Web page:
Finally, I want to discuss the area where we are seeing the greatest growth in anti-Muslim activity, the opposition to mosquesâ€”something you know all too well. The Civil Rights Division enforces the Religious Land Use and Institutionalized Persons Act, or RLUIPA, which was passed in 2000 and protects people of all faiths from discrimination and arbitrary action by local zoning boards. Since RLUIPA was enacted in 2000, we have opened 31 cases involving mosques. Of these, we have opened 21 in just the last two years. This is unfortunately a growth industry. Last September we reached consent decrees in two cases, one in Lilburn, Georgia, the other in Henrico County, Virginia, in which we had alleged that city officials had openly expressed bias toward Muslims, and denied permits to mosques that had regularly been granted to churches. And as you know, we filed suit in July to protect your right to worship in this wonderful space.
Imam Bahloul told us, back before we filed the case, that last year he had assured the children of his congregation that reason would prevail–that we were in an age of wisdom, not an age of foolishness– and that they would be in their new mosque by Ramadan 2012. He assured them that this is America, where religious liberty is protected by the Constitution, and they would be able to celebrate Eid in their new mosque. As you know, the day we filed suit, the federal court in Nashville ordered Rutherford County to process your application for a certificate of occupancy, despite a state court order barring the County from doing so, making this promise come true.
As you also know, the case continues, both in federal court and in the Tennessee Court of Appeals. Because the case is ongoing, I cannot discuss it in detail; I also do not want to attempt to try the case from the podium here. But I want you to know that the Department of Justice is determined to see this through and ensure that your rights are fully protected.
After the federal court ruling that allowed you to get the certificate of occupancy, Imam Bahloul described the importance of the decision for the freedom of all Americans. He stated: â€œWe are here to celebrate the freedom of religion and that the concept of liberty is a fact existing in this nation. The winner today is not an individual, the winner today is our nation and the fact that our Constitution prevailed.â€ He also noted: â€œ We set an example to people everywhere. We can look to the people in the Middle or Far East or in the middle of Africa saying to them â€˜America is the role model. Try to learn from us in America.â€ He recognizes the challenges ahead. But he also sees, as I see, cause for great hope.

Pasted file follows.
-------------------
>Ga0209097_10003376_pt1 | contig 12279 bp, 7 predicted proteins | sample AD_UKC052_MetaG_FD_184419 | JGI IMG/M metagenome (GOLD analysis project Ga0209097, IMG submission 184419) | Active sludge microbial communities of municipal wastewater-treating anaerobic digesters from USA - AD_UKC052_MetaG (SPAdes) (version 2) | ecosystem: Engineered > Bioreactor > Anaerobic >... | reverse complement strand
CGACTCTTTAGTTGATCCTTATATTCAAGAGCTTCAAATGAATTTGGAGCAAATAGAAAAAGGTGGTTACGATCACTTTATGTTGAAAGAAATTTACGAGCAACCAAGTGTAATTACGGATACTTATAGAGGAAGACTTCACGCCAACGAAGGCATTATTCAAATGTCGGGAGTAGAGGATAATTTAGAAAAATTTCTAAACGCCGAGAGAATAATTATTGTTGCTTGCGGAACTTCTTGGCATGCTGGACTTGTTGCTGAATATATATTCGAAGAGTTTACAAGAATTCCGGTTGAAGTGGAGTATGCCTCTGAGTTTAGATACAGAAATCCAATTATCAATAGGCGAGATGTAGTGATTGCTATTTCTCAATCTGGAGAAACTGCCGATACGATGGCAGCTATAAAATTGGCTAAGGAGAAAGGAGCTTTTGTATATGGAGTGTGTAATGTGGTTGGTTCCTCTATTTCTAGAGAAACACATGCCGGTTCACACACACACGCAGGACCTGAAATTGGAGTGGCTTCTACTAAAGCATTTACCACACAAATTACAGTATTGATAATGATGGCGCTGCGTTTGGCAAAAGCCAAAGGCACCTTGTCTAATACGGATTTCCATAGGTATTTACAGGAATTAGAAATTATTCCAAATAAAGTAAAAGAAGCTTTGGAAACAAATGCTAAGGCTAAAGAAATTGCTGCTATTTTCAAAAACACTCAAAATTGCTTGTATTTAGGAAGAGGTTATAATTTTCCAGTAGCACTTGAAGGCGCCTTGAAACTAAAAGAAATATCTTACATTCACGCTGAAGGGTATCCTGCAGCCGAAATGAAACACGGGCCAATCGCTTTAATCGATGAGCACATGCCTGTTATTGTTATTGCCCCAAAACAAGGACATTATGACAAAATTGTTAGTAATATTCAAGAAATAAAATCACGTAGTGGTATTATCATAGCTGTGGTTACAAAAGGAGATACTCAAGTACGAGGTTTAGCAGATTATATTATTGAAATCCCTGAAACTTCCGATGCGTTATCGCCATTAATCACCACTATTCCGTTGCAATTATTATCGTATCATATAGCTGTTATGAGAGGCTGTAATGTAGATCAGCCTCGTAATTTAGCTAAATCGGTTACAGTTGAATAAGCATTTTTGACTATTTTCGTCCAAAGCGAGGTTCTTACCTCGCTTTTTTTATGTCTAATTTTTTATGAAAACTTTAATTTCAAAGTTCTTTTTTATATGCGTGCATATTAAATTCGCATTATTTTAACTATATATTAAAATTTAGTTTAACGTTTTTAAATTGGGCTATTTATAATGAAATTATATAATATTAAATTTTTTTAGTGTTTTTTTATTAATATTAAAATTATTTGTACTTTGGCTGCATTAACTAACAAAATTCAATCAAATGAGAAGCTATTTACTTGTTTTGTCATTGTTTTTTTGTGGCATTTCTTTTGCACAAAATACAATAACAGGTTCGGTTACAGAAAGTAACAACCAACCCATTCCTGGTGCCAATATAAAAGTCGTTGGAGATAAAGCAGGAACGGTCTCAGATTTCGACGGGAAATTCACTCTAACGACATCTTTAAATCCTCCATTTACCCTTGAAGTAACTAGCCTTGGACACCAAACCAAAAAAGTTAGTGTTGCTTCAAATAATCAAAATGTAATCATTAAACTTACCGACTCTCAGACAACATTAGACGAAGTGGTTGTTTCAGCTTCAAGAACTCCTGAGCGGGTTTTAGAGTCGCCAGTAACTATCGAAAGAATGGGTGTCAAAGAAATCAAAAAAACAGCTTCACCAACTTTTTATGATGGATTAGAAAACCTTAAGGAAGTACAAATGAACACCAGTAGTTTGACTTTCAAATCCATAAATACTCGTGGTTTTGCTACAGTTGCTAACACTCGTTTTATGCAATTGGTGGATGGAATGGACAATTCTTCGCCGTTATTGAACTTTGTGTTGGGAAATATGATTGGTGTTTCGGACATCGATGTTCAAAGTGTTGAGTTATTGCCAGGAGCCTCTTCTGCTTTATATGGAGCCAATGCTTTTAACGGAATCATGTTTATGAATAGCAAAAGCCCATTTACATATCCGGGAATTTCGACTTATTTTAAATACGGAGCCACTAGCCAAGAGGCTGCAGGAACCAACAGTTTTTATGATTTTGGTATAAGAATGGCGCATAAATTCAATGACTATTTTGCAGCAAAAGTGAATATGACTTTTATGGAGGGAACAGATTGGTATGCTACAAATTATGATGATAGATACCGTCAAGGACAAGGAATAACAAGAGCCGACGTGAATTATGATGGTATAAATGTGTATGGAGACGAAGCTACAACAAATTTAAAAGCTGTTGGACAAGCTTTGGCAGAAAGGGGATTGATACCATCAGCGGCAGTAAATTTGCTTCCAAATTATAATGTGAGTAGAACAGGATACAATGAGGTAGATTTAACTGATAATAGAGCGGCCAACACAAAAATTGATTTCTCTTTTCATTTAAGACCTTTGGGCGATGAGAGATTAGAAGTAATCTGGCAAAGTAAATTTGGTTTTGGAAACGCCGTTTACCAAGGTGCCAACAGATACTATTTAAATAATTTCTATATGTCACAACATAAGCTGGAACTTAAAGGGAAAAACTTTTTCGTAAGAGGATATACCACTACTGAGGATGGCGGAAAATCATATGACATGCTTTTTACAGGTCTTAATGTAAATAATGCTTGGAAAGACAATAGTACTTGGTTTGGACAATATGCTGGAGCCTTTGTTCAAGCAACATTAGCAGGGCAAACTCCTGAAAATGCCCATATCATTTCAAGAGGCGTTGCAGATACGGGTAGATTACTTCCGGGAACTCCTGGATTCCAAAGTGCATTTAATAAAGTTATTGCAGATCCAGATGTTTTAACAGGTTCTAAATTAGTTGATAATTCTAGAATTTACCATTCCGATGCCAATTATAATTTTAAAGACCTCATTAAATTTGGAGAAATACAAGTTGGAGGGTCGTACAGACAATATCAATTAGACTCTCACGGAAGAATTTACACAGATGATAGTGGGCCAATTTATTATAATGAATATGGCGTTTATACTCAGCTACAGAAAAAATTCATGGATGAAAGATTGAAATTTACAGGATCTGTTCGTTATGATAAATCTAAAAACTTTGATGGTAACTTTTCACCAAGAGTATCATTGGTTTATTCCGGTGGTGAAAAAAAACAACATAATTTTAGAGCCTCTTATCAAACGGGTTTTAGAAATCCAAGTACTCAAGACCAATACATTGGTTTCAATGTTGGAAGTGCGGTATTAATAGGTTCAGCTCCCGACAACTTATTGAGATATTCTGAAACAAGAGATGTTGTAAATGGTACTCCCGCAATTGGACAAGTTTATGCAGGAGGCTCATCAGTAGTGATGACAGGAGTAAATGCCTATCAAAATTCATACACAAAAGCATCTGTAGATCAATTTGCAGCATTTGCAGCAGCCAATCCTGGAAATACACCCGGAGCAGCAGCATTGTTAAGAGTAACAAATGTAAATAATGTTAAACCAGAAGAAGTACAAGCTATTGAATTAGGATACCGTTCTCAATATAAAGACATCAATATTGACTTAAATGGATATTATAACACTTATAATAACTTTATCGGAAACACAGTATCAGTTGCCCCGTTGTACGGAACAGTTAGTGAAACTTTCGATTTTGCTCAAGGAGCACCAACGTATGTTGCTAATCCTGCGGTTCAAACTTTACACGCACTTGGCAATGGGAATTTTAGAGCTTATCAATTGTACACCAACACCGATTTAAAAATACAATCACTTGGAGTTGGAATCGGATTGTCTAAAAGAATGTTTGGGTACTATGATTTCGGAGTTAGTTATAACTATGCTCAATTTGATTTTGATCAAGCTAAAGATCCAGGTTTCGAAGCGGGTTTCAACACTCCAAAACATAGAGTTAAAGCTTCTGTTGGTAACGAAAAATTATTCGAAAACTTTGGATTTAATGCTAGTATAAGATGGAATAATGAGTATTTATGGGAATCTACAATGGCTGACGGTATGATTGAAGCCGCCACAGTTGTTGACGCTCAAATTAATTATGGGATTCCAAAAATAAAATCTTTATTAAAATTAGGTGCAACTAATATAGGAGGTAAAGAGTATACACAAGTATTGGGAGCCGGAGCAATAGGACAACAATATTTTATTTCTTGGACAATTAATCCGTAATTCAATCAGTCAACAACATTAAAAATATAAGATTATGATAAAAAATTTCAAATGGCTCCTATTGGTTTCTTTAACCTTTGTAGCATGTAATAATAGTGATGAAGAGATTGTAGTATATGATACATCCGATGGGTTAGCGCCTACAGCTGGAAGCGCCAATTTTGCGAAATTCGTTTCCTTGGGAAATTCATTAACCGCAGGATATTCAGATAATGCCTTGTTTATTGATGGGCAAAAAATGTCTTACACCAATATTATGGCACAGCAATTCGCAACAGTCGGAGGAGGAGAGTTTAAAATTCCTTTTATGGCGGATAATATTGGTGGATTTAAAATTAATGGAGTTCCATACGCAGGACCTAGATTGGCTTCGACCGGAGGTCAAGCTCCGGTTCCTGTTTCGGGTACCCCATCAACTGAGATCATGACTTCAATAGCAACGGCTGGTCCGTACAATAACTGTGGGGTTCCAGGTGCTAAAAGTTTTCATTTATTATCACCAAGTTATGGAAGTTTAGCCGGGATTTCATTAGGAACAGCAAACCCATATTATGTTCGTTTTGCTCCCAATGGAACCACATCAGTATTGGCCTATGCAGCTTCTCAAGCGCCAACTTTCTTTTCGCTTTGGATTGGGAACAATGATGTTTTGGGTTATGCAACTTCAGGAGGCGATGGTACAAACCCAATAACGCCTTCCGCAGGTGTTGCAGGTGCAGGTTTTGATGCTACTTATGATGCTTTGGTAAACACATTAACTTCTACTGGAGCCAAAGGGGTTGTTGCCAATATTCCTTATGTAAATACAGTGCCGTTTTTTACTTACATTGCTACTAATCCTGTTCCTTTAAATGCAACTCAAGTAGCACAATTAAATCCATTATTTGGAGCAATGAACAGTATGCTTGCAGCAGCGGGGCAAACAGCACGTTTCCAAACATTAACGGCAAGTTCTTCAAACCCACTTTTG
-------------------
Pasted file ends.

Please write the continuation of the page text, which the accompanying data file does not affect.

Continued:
We are a nation of great principles of religious freedom. But as we have learned, these principles are not self-executing. We have to work hard to preserve them. Our nation is rightly proud of the wide range of religions that people have brought with them to America since its founding, that they have exercised in freedom, and that have become part of the fabric of our country. But as the history of religious discrimination against Jews, Catholics, and Mormons, among others, demonstrates, it can be a difficult path along the way. We must remember, though, the words of Dr. Martin Luther King, who said: â€œthe arc of history is long, but it bends toward justice.â€
The well-wishing letters that you have received from around the world have been heartening. Likewise, the outpouring of interfaith support for the Sikh community after the Oak Creek shootings reminds us of the goodwill of most people, as does the interfaith work of groups like ISNAâ€™s Shoulder to Shoulder campaign, the Interfaith Coalition on Mosques that the Anti-Defamation League established, and the interfaith support we see here today. And I am here to say that the United States Department of Justice will stand with you, and all people of good will, to preserve this great nation and its fundamental values of freedom, equality, and justice.
Thank you, and may peace be with you and with all Americans.